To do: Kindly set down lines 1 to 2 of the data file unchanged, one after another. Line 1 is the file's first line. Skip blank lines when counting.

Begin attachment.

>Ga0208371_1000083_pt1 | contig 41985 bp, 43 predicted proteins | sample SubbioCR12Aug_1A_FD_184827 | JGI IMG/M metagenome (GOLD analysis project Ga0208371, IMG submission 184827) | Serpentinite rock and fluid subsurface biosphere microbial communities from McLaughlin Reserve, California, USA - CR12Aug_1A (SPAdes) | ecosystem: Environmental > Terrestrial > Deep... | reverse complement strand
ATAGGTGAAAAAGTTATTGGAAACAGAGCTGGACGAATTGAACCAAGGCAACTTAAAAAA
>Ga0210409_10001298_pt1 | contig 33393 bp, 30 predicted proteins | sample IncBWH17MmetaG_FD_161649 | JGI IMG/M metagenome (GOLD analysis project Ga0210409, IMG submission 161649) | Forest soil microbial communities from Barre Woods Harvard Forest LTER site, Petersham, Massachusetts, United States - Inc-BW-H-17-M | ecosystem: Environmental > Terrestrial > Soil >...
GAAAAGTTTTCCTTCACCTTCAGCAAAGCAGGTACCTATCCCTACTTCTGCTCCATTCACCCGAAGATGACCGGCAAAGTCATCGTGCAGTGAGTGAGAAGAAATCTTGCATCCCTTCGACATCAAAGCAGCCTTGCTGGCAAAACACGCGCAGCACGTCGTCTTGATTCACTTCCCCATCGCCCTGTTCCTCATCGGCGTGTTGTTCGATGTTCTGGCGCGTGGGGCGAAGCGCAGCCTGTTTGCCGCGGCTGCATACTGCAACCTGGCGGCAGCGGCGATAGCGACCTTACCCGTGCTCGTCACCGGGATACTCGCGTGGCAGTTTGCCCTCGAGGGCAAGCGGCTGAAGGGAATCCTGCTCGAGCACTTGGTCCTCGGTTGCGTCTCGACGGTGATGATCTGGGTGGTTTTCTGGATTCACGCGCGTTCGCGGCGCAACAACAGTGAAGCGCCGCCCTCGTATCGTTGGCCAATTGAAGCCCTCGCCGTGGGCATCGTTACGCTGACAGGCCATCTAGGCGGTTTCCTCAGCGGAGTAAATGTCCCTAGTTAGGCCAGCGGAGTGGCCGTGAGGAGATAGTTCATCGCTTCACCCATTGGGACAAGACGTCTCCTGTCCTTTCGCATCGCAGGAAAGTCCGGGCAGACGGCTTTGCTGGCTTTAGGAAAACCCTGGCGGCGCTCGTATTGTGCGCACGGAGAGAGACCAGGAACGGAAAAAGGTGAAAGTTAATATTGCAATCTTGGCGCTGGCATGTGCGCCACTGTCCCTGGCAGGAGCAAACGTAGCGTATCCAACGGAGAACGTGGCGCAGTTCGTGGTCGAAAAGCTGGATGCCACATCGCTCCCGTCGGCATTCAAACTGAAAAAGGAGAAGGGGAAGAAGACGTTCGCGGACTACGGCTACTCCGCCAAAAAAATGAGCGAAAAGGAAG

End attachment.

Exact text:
>Ga0208371_1000083_pt1 | contig 41985 bp, 43 predicted proteins | sample SubbioCR12Aug_1A_FD_184827 | JGI IMG/M metagenome (GOLD analysis project Ga0208371, IMG submission 184827) | Serpentinite rock and fluid subsurface biosphere microbial communities from McLaughlin Reserve, California, USA - CR12Aug_1A (SPAdes) | ecosystem: Environmental > Terrestrial > Deep... | reverse complement strand
ATAGGTGAAAAAGTTATTGGAAACAGAGCTGGACGAATTGAACCAAGGCAACTTAAAAAA